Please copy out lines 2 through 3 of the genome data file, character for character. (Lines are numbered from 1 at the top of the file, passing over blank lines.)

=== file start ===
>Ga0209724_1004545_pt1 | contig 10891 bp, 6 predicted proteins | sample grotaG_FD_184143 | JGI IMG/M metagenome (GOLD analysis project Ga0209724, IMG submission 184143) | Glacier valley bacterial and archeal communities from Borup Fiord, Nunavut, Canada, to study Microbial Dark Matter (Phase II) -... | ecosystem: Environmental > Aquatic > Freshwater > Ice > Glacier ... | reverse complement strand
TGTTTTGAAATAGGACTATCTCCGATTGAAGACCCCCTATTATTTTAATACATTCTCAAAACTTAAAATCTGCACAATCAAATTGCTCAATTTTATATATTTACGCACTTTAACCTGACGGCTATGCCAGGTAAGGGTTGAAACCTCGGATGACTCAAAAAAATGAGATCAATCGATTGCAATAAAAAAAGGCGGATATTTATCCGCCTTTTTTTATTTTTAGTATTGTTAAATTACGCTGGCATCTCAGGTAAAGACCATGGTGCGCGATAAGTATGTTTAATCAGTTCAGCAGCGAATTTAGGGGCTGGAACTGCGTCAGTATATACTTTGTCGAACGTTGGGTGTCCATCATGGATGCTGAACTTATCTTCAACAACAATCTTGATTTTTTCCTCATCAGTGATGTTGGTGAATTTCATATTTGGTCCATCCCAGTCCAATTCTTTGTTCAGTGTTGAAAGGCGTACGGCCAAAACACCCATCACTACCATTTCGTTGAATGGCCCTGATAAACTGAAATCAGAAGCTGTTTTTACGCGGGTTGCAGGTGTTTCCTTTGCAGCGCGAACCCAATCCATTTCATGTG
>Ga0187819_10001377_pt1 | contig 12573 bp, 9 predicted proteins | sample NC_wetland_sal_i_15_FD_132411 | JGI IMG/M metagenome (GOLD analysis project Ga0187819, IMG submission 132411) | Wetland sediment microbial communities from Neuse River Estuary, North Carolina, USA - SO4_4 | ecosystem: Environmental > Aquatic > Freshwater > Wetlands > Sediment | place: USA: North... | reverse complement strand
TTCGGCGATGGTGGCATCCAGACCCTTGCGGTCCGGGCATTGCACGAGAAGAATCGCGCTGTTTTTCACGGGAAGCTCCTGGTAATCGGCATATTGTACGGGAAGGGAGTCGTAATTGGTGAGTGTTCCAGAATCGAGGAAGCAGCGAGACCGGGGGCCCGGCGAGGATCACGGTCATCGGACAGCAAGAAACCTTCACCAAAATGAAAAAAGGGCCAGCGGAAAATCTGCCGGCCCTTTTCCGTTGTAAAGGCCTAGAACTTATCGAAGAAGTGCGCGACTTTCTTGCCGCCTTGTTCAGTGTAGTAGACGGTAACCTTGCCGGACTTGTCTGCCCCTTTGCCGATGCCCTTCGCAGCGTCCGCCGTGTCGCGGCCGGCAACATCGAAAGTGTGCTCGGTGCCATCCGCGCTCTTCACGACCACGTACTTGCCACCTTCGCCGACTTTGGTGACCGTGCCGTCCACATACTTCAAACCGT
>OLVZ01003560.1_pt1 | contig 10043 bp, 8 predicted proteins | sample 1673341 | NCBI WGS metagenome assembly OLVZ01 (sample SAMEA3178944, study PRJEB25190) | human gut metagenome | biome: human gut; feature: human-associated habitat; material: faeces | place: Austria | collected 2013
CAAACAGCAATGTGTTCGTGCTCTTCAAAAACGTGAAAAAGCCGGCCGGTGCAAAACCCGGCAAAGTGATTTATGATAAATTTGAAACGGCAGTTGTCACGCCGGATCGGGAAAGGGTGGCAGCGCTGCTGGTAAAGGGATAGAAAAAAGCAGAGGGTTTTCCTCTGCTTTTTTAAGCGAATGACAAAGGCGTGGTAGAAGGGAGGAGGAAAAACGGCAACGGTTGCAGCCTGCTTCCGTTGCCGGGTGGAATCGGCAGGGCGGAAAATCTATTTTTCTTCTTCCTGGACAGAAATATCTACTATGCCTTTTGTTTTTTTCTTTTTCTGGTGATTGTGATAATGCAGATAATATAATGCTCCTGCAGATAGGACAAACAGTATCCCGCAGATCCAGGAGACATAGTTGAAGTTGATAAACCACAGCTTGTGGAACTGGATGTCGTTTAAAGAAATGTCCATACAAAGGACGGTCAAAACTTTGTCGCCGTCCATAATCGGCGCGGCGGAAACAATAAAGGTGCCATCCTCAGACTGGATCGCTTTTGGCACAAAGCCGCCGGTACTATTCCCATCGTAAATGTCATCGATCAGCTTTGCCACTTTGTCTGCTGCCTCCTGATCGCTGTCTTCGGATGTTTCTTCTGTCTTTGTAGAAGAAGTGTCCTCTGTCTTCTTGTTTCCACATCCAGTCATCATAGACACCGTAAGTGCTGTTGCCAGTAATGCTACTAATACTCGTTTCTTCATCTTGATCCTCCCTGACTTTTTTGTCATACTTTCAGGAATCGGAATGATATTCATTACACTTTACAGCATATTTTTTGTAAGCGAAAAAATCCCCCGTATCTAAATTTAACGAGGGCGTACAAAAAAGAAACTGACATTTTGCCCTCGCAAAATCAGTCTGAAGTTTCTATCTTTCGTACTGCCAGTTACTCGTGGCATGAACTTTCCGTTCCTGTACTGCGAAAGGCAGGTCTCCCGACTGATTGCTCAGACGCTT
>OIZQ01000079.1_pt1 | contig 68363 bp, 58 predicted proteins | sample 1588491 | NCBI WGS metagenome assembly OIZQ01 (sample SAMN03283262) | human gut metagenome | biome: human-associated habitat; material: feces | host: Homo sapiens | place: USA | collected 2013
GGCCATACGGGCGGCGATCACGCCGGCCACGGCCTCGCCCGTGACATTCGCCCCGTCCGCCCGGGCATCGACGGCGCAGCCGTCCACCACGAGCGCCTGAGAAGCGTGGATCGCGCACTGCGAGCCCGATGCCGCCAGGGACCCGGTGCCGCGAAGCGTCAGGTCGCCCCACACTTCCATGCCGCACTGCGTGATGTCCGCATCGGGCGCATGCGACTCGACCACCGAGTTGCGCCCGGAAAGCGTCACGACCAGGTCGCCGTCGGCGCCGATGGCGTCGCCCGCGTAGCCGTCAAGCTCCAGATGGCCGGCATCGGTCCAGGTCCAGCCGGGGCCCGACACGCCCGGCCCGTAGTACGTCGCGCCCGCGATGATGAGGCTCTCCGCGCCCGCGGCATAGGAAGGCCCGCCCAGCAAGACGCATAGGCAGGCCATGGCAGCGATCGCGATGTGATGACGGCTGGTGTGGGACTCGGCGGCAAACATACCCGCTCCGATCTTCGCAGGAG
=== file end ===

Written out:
TGTTTTGAAATAGGACTATCTCCGATTGAAGACCCCCTATTATTTTAATACATTCTCAAAACTTAAAATCTGCACAATCAAATTGCTCAATTTTATATATTTACGCACTTTAACCTGACGGCTATGCCAGGTAAGGGTTGAAACCTCGGATGACTCAAAAAAATGAGATCAATCGATTGCAATAAAAAAAGGCGGATATTTATCCGCCTTTTTTTATTTTTAGTATTGTTAAATTACGCTGGCATCTCAGGTAAAGACCATGGTGCGCGATAAGTATGTTTAATCAGTTCAGCAGCGAATTTAGGGGCTGGAACTGCGTCAGTATATACTTTGTCGAACGTTGGGTGTCCATCATGGATGCTGAACTTATCTTCAACAACAATCTTGATTTTTTCCTCATCAGTGATGTTGGTGAATTTCATATTTGGTCCATCCCAGTCCAATTCTTTGTTCAGTGTTGAAAGGCGTACGGCCAAAACACCCATCACTACCATTTCGTTGAATGGCCCTGATAAACTGAAATCAGAAGCTGTTTTTACGCGGGTTGCAGGTGTTTCCTTTGCAGCGCGAACCCAATCCATTTCATGTG
>Ga0187819_10001377_pt1 | contig 12573 bp, 9 predicted proteins | sample NC_wetland_sal_i_15_FD_132411 | JGI IMG/M metagenome (GOLD analysis project Ga0187819, IMG submission 132411) | Wetland sediment microbial communities from Neuse River Estuary, North Carolina, USA - SO4_4 | ecosystem: Environmental > Aquatic > Freshwater > Wetlands > Sediment | place: USA: North... | reverse complement strand